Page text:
The Eastern Bloc’s seemingly intransigent rulers had tumbled one after another in less than one year. The state intimidation that kept order for so long suddenly lost its hold as workers rose up against what were officially “workers’ states”.

Western leaders declared that the 1989 revolutions were a triumph for the free market and proof that there was no alternative to capitalism. 

Many on the left agreed—including those who were critical of the East Bloc. Some thought the Soviet Union and its satellites were flawed but progressive societies. Many also felt that without them, US power would now operate unchecked.

Socialist Worker, however, welcomed the revolutions. Under the slogan, “Neither Washington nor Moscow but International Socialism,” we had long supported workers against the regimes.

We understood that so long as socialism was associated with barbarous Stalinist regimes it had no future. We also knew that only real workers’ states could genuinely challenge imperialism.

For us, Russia and its satellite states in Eastern Europe were societies which had the exploitation of workers at their very core. They were “state capitalist”. 

The ruling class—the state bureaucracy—operated in a similar way to capitalists everywhere. That is, a small group exploited the majority and used some of the wealth they stole to line their own pockets, while investing the rest for future exploitation.

But the bureaucracy was also locked into military and economic competition with the West. It wanted the power to control its sphere of influence, and the lives of workers at home upon whom it depended.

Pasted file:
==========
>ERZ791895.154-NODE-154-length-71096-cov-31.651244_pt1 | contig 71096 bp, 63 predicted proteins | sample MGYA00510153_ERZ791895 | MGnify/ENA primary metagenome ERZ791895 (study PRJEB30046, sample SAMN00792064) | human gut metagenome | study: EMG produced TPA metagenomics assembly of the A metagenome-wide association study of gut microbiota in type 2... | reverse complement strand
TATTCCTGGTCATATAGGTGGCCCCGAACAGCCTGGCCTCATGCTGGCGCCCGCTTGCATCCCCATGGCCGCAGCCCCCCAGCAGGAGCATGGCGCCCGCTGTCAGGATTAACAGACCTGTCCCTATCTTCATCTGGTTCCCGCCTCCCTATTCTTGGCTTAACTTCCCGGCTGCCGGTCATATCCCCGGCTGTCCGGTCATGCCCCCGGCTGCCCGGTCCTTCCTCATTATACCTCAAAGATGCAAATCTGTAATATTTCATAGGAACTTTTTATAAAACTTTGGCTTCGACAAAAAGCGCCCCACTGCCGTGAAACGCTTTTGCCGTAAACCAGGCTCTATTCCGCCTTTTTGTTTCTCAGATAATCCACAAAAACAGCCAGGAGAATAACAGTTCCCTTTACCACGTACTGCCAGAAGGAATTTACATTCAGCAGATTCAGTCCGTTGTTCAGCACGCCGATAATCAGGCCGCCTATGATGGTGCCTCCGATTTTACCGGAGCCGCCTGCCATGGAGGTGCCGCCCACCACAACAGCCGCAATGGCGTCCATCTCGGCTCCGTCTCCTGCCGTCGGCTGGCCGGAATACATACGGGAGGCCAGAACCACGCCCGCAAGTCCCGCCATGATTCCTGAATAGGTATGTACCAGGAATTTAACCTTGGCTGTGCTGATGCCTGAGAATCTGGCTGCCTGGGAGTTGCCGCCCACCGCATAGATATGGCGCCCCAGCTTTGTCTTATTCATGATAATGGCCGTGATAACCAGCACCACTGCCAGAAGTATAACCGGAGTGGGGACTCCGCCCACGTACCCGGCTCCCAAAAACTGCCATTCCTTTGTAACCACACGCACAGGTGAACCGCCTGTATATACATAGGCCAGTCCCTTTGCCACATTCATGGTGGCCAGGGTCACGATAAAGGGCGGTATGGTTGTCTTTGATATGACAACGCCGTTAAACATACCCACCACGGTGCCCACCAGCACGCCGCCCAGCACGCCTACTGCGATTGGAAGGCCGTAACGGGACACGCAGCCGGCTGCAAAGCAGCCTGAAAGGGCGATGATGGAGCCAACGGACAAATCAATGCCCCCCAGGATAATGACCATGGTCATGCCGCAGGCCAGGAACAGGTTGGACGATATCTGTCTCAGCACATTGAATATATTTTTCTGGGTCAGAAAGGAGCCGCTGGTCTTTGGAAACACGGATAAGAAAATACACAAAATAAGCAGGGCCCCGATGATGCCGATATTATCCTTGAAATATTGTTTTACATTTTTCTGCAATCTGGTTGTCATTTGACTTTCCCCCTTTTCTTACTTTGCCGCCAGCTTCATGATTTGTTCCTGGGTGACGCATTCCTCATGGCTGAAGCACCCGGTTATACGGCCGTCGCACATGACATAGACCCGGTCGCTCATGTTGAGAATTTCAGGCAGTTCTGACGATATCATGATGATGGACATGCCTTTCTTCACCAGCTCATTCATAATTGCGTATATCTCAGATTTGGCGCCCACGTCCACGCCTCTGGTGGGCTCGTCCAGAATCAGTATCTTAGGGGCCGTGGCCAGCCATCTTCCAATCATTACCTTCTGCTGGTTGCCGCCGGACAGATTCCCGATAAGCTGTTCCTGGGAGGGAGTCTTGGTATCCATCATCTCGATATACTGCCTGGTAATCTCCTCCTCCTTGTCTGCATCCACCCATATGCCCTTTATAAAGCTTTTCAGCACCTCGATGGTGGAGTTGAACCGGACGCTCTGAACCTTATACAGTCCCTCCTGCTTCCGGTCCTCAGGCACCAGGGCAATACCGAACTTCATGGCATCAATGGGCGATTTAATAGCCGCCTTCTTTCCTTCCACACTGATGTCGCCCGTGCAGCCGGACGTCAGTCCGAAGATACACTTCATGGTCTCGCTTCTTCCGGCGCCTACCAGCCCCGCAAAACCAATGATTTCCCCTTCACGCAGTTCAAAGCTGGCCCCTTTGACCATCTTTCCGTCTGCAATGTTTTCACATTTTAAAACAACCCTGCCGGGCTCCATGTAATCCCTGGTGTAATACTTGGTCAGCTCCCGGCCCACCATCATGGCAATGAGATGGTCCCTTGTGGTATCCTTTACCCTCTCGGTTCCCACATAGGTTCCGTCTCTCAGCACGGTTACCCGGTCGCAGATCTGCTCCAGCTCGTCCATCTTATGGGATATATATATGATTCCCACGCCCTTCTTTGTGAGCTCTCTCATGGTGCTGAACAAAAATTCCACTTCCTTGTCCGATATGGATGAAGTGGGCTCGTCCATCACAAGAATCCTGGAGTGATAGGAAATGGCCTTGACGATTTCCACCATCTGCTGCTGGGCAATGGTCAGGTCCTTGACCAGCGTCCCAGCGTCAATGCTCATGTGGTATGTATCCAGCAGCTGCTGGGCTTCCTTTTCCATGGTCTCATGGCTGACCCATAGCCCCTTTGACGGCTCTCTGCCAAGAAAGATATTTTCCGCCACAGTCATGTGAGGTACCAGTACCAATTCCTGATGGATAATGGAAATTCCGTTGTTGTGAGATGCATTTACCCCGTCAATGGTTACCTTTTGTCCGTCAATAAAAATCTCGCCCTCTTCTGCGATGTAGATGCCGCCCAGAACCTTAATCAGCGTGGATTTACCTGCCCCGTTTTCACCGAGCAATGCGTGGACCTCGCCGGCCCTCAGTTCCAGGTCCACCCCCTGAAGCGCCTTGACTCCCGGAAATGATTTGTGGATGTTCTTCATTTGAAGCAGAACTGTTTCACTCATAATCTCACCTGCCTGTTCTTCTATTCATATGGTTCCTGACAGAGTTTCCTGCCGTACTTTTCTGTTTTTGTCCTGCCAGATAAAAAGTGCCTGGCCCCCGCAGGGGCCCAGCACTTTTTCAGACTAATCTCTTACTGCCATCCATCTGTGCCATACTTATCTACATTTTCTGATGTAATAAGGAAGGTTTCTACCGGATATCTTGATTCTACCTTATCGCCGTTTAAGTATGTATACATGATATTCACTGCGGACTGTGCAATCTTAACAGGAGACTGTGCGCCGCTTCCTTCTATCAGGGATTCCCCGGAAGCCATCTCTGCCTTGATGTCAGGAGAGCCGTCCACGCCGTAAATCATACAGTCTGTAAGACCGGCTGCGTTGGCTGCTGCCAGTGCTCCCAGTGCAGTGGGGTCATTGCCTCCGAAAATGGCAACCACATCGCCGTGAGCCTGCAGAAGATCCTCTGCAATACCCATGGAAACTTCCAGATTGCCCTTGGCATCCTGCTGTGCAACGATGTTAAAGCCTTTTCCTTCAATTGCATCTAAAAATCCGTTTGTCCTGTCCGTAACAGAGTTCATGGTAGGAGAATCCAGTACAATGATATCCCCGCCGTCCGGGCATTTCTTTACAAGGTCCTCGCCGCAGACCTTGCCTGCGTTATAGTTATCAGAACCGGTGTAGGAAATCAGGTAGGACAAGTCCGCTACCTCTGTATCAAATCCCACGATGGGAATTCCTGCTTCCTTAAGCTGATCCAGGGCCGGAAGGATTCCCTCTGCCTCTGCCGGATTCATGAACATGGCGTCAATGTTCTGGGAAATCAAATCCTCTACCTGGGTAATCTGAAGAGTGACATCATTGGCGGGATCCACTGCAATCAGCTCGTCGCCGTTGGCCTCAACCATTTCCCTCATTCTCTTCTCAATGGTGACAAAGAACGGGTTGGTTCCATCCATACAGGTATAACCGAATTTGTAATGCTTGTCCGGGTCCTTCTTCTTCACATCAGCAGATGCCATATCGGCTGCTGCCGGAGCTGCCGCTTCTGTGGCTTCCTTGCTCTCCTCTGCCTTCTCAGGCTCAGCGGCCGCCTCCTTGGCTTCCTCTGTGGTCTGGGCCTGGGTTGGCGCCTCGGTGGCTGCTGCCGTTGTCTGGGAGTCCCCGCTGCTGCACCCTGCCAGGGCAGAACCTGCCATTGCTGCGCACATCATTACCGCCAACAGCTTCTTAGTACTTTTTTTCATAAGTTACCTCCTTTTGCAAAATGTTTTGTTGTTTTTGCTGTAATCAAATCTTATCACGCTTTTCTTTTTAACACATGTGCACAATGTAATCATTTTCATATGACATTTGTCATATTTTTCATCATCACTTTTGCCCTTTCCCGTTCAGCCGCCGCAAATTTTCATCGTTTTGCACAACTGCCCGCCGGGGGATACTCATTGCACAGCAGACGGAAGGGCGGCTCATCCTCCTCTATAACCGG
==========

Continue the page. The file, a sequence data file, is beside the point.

In the East, this process required massive repression with strict censorship and large secret police networks. 

In part, this was because there was always a danger that workers would believe in the ideals of freedom and socialism that their countries’ rulers leaders claimed they stood for.

Those who opposed the regime faced hefty prison sentences and sometimes death. 

However, the perpetual drive to accumulate more capital meant the state capitalist regimes were unstable and faced continual workers’ resistance. 

In East Germany 1953, building workers in Berlin downed tools and triggered the 1953 Workers’ Uprising.

In less than a week all the old industrial centres were in the grip of a general strike. Protesters burnt party buildings and police stations. Russian tanks put down the movement. 

Workers in Hungary formed a workers’ council in Budapest during the Revolution of 1956. Again it was Russian tanks that put them down.

In northern Poland there was almost a situation of “dual power” in the early 1980s, as workers began to run things during a mass strike. 

These struggles, and many more besides, show that choices were not limited to support for Stalinism or Western capitalism. It was also possible to talk about the struggle for workers’ power.

The revolutions of 1989 represented a sideways move from state capitalism towards free market capitalism. Some who joined the movement hoped that they would soon enjoy living standards close to those of West Germany.

Those hopes were to be cruelly dashed. But the people in the streets wanted far more than better living standards, they wanted to live in a society that was no longer characterised by hypocrisy and a huge gap between the rulers and the rest.

Today, as millions in Russia and eastern Europe are denied jobs or forced into poverty pay, the spirit of revolt is needed once again to finish the job started in 1989.